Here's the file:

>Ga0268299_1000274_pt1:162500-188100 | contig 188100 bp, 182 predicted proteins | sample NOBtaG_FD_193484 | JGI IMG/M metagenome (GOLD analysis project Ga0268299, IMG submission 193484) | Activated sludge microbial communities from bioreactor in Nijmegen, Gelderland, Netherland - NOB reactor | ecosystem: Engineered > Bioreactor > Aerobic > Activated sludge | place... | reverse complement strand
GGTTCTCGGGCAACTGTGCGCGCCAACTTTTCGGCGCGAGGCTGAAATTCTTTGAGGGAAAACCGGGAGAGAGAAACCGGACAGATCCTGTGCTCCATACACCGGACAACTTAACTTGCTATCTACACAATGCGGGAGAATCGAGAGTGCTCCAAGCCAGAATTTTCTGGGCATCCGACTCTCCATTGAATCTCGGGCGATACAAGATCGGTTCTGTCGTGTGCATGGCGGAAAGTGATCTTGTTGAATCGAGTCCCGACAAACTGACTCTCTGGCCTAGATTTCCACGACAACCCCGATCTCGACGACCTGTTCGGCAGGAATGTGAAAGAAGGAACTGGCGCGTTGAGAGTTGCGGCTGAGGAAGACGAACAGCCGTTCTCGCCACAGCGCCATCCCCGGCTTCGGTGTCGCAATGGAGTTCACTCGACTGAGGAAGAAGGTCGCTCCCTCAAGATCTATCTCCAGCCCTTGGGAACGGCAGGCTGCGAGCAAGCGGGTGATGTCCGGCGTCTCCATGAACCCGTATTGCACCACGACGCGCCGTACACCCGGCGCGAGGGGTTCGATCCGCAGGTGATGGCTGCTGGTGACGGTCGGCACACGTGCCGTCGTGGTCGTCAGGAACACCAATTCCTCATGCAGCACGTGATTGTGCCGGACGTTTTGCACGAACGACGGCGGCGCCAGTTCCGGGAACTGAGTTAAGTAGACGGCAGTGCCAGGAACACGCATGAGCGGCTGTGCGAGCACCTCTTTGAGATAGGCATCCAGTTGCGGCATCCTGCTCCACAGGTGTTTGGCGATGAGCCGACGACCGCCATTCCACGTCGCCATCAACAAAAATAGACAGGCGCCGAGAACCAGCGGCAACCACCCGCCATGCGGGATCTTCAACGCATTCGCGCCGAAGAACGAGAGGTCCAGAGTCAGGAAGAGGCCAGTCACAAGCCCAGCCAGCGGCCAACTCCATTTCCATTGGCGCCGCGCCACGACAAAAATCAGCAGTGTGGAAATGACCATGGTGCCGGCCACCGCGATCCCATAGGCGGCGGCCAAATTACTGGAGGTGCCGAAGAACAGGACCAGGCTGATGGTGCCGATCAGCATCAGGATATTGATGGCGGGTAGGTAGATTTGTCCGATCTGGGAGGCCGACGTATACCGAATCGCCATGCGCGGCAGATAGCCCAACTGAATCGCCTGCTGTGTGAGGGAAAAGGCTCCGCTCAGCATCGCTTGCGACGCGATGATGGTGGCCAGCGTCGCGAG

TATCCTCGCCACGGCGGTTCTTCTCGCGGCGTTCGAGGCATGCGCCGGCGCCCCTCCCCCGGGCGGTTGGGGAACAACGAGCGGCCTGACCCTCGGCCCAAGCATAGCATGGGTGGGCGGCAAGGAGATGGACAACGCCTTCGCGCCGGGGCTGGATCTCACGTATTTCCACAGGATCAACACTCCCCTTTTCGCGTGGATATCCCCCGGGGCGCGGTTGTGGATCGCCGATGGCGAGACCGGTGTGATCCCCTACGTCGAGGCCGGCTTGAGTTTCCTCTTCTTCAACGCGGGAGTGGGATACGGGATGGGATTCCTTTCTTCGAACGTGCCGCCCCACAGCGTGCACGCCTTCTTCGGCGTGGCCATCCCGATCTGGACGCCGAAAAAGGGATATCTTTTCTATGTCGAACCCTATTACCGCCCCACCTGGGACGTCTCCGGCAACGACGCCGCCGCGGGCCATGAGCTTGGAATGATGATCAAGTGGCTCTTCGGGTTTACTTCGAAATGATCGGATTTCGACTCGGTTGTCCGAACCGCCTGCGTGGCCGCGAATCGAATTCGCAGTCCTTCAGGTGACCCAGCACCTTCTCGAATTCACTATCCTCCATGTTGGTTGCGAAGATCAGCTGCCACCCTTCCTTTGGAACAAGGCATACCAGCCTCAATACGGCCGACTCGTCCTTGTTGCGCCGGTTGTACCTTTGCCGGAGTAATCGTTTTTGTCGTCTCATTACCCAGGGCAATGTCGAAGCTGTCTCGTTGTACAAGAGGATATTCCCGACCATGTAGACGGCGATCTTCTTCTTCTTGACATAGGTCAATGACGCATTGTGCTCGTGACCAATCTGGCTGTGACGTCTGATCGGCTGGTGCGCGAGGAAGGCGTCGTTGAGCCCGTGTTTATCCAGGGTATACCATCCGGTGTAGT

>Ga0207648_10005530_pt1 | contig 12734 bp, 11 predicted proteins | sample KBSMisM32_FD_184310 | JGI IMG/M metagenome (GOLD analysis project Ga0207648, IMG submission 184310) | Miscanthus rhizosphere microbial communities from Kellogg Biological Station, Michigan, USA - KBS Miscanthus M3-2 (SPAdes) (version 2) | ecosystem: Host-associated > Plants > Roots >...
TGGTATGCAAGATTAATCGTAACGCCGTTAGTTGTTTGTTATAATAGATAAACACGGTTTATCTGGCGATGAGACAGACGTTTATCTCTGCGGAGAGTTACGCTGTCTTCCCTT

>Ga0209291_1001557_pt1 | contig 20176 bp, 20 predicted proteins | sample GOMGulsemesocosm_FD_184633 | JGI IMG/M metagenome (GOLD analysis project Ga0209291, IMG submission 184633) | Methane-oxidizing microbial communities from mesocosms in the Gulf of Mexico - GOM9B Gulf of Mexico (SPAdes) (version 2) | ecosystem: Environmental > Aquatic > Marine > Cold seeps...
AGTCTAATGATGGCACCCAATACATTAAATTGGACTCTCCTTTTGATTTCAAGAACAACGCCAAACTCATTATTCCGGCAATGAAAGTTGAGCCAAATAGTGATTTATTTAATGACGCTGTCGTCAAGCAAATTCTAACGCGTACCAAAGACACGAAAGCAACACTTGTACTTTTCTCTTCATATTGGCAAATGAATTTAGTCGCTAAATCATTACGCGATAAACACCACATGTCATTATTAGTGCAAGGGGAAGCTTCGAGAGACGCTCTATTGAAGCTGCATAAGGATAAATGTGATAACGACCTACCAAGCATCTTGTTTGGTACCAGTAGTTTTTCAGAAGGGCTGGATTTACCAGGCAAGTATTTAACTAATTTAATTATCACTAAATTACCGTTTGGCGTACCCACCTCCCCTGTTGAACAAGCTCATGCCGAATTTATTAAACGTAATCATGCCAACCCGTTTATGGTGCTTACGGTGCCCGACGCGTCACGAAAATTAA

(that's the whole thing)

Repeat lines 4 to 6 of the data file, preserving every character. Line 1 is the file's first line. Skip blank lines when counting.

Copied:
>Ga0207648_10005530_pt1 | contig 12734 bp, 11 predicted proteins | sample KBSMisM32_FD_184310 | JGI IMG/M metagenome (GOLD analysis project Ga0207648, IMG submission 184310) | Miscanthus rhizosphere microbial communities from Kellogg Biological Station, Michigan, USA - KBS Miscanthus M3-2 (SPAdes) (version 2) | ecosystem: Host-associated > Plants > Roots >...
TGGTATGCAAGATTAATCGTAACGCCGTTAGTTGTTTGTTATAATAGATAAACACGGTTTATCTGGCGATGAGACAGACGTTTATCTCTGCGGAGAGTTACGCTGTCTTCCCTT

>Ga0209291_1001557_pt1 | contig 20176 bp, 20 predicted proteins | sample GOMGulsemesocosm_FD_184633 | JGI IMG/M metagenome (GOLD analysis project Ga0209291, IMG submission 184633) | Methane-oxidizing microbial communities from mesocosms in the Gulf of Mexico - GOM9B Gulf of Mexico (SPAdes) (version 2) | ecosystem: Environmental > Aquatic > Marine > Cold seeps...